SAN DIEGO — The Justice Department announced charges in a massive health care fraud scheme that may have incurred $1.4 billion in losses.
Two people running their own clinic say they were trying to help when they offered COVID-19 testing but the judge in the case says they intentionally mislead people and the coronavirus testing never happened.
“In May of 2021, the department announced a historic nationwide action against COVID-19 healthcare fraud. And just a few short months later, we are announcing another round of prosecutions,” said Kenneth A. Polite, Jr., US Asst. Attorney General.
After a six-week, nationwide federal operation, criminal charges were filed against 138 people in 31 federal districts across the country, including the Southern District of California based in San Diego.
Roselia Kubeck and Rosario Gonzalez pleaded guilty this month for falsely claiming to provide COVID-19 testing last year. Prosecutors say they went door-to-door at senior complexes in El Centro and Calexico, CA.
“It was a general respiratory pathogens panel, which tested for a whole variety of pathogens but actually did not include COVID-19,” said Valerie Chu, Asst. US Attorney, Southern District of CA.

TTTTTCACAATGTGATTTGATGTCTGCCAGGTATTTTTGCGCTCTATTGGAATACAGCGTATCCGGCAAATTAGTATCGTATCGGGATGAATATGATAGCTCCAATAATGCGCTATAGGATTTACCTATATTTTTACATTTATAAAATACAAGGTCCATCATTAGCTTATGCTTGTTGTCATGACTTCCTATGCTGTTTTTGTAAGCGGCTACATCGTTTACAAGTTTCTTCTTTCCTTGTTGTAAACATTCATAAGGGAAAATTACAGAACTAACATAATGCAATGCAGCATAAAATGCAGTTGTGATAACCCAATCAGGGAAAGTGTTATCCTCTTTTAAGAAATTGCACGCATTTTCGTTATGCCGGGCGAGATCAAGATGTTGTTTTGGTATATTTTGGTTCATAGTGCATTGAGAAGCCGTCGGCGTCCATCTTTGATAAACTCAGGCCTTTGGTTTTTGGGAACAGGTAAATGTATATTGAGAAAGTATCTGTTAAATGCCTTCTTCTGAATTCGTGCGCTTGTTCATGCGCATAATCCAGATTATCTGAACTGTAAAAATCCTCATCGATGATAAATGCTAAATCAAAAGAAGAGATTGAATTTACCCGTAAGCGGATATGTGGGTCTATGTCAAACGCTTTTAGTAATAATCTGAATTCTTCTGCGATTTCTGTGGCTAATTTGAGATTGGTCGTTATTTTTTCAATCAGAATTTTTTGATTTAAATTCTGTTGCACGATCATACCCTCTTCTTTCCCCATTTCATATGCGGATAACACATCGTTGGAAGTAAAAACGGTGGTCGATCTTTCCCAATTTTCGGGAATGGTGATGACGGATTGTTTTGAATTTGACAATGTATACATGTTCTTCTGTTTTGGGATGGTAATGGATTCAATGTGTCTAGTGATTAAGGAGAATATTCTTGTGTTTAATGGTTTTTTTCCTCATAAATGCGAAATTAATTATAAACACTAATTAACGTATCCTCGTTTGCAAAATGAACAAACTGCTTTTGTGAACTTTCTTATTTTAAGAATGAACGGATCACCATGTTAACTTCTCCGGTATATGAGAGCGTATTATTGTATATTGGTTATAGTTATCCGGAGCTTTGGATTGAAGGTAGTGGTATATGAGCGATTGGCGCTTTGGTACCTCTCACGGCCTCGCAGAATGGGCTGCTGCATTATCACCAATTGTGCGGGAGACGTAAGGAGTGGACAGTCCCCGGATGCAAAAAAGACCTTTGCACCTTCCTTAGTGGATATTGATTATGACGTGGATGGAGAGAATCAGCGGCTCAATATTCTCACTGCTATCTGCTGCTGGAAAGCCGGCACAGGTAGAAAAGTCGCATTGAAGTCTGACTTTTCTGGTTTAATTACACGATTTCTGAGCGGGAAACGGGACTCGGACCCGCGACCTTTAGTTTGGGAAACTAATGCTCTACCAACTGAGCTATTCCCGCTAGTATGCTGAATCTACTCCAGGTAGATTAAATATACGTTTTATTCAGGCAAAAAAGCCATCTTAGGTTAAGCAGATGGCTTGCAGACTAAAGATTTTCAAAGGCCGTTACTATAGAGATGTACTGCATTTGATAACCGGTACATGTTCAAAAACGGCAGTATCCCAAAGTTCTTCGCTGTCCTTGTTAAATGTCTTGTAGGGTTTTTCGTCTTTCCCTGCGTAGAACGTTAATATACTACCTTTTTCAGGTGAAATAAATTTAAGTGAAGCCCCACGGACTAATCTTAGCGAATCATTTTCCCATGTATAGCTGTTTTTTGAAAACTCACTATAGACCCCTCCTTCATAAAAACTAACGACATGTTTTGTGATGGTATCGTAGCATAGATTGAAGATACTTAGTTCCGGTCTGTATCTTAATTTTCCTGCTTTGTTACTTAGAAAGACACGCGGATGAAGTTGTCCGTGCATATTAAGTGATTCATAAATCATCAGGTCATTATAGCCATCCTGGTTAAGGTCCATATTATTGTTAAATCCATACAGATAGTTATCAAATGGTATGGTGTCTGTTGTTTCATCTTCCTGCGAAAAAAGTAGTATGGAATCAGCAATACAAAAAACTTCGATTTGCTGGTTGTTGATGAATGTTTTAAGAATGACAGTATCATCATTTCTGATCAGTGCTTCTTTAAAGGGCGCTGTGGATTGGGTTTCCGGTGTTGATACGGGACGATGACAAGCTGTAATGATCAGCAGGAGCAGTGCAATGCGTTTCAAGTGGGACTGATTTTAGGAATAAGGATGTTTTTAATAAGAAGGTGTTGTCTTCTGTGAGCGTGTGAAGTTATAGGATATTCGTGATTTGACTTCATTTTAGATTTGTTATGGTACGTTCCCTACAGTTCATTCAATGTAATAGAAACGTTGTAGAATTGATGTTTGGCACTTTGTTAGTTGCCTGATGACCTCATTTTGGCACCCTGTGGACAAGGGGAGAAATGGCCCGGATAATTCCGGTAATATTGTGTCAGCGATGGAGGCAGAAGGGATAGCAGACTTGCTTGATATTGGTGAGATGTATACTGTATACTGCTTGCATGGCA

Chu said the couple was trying to get new patients for Specialty Health Center, the clinic they’d just opened. She said they also took urine samples from people without telling them it had nothing to do with coronavirus testing.
“Then they would submit these to a laboratory with requisition forms indicating that they were needed because a person had acute respiratory distress. All the while, any result wouldn’t have tested for COVID-19,” Chu said.
The US Attorney’s office says it was tipped off by a property manager at one of the senior home complexes. Now Chu wants people to beware of healthcare scammers, especially seniors and people with disabilities, who have Medicare and Medi-Cal.
“Trust in your primary care physician. That is the person who knows your history, who knows the conditions that you have. When they make a recommendation, typically they’re looking out for you and your best interest,” Chu said.
Both Kubeck and Gonzalez faced a Class A misdemeanor charge. They were placed on probation for three years and ordered to pay over $14,000 in restitution to Medicare and Medi-cal.